Coping With Sleep Deprivation In Older People
Most people have times when they experience sleep problems, but these can often become more apparent with ageing. Sleep patterns can change, and your loved one may have health conditions that affect their ability to get a good night’s sleep.
Reasons for Sleeping Poorly
If your parent complains of waking frequently during the night or says that they find it difficult to get off to sleep, they may have too little sleep or the sleep they do get can be poor-quality. Arthritis in older people can often cause joint pain that affects sleep, or they may need to get up frequently to use the toilet. Sometimes stress can play a part in keeping them awake, particularly if they have lost a loved one or had to move home recently. Coping with sleep deprivation is not necessarily a problem in the short term, but if it continues it can cause your parent to feel fatigued in the daytime and less able to cope with everyday tasks.
How Much Sleep Should an Older Person Get?
Adults need, on average, to sleep for about eight hours a night. Older people also need this amount of sleep but often find that they sleep deeply for three or four hours and after this they can easily be disturbed. Although individuals are all different, you may find that coping with sleep deprivation for an extended period of time causes your parent to experience certain health issues.
Helping with Sleep Deprivation
There are various ways of helping a parent to sleep better. They may benefit from encouragement to become more physically active, especially if they have limited mobility. You could accompany them on short walks or perhaps suggest other gentle exercises such as swimming. Getting outside during the day can help by increasing their exposure to daylight, which can stimulate the production of melatonin. This aids sleep by increasing the amount of oxygen in the brain.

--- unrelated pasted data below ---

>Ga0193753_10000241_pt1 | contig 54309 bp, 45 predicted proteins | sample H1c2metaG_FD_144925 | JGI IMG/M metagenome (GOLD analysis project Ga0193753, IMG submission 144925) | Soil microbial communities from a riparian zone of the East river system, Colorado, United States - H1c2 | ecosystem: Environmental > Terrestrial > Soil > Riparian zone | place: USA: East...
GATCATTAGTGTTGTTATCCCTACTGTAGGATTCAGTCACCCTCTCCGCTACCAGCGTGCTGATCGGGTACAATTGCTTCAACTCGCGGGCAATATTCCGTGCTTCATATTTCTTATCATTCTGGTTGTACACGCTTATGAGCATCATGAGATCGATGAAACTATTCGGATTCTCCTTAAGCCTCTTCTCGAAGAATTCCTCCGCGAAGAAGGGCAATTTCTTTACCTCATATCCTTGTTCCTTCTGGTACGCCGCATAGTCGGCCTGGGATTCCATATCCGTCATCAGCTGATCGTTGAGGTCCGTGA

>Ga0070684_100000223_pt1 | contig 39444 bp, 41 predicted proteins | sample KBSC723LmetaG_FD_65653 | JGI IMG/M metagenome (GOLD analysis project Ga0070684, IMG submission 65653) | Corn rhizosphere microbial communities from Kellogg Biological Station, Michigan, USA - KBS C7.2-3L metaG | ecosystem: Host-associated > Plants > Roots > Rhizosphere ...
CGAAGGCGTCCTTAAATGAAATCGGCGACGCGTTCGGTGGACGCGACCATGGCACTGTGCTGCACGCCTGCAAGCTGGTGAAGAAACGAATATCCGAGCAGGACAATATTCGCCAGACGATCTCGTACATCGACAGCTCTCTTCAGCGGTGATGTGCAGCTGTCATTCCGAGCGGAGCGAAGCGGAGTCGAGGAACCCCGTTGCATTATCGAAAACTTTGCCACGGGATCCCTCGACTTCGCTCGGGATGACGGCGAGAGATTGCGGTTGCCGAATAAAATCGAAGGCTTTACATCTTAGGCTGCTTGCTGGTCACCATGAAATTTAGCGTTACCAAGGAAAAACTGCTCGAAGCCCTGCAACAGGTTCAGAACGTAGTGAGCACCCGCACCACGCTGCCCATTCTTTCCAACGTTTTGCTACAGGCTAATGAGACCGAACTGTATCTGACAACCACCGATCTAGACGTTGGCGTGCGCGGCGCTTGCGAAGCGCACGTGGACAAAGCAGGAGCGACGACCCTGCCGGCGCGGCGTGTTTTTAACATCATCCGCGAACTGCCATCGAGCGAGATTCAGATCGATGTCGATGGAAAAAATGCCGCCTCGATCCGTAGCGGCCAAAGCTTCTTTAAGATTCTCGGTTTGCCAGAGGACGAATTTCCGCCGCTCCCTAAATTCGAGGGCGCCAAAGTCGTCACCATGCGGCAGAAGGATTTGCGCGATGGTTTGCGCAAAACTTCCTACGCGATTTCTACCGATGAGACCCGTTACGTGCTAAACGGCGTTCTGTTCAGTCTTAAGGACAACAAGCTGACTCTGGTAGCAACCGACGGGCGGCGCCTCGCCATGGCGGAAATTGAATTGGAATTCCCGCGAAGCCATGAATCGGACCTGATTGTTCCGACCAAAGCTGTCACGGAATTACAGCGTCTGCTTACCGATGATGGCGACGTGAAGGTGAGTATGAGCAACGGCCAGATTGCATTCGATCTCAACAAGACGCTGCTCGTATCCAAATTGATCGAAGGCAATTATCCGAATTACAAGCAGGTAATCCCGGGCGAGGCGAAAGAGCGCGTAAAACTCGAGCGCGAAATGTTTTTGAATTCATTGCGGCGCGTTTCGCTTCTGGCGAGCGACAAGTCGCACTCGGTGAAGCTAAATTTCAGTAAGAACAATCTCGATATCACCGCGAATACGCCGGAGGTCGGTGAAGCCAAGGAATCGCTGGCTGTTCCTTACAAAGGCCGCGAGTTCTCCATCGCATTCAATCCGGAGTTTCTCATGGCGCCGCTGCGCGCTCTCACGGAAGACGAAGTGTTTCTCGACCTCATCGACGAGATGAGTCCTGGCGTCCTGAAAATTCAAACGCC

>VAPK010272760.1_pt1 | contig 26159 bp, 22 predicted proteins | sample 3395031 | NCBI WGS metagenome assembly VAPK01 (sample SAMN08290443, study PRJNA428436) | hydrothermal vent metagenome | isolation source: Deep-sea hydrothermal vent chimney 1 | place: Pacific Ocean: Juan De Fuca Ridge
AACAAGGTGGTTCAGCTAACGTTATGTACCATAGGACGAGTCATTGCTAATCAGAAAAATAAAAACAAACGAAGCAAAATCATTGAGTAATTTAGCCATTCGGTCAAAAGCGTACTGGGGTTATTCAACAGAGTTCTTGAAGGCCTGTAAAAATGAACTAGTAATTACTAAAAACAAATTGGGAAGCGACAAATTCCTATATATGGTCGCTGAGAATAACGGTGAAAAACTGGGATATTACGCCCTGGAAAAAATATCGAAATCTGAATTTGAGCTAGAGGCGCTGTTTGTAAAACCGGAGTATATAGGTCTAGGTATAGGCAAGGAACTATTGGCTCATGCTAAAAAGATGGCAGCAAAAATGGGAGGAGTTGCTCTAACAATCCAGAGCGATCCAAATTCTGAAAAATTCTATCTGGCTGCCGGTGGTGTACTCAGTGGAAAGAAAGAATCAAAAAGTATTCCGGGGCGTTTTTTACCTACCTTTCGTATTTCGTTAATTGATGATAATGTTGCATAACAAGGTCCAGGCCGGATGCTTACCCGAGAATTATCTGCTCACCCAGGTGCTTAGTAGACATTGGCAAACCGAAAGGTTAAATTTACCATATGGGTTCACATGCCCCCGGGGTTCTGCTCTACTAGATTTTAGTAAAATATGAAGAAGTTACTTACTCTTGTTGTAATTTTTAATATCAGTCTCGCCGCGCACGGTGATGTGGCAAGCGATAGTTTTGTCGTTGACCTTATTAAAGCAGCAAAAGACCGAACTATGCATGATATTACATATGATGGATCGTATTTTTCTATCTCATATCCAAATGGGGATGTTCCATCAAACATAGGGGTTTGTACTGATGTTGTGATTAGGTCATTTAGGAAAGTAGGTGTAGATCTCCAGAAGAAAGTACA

In addition to physical activity, mentally stimulating activities such as puzzles and reading can also help to make your parent tired enough to sleep better at night.
Introducing a bedtime routine can help people who are coping with sleep deprivation. This can include relaxing with a book or watching TV in the evenings and avoiding foods and activities that will cause too much stimulation before bed.
Ensure that your parent is comfortable at night, both with their bed and bedding and with the clothes they wear at night. Their mattress and pillows should offer the support they need, and natural fabrics such as cotton are often more comfortable than synthetics.
Ensure the bedroom is dark enough, particularly if, like many older people, your parent goes to bed while it is still light outside. If they like a night light left on, this can be at a low level.
A review of their medication may reveal that an item they are taking is affecting their sleep, so consult their GP if they continue to sleep poorly. Advice from a professional can often uncover a problem that is preventing your parent from enjoying restful and restorative sleep.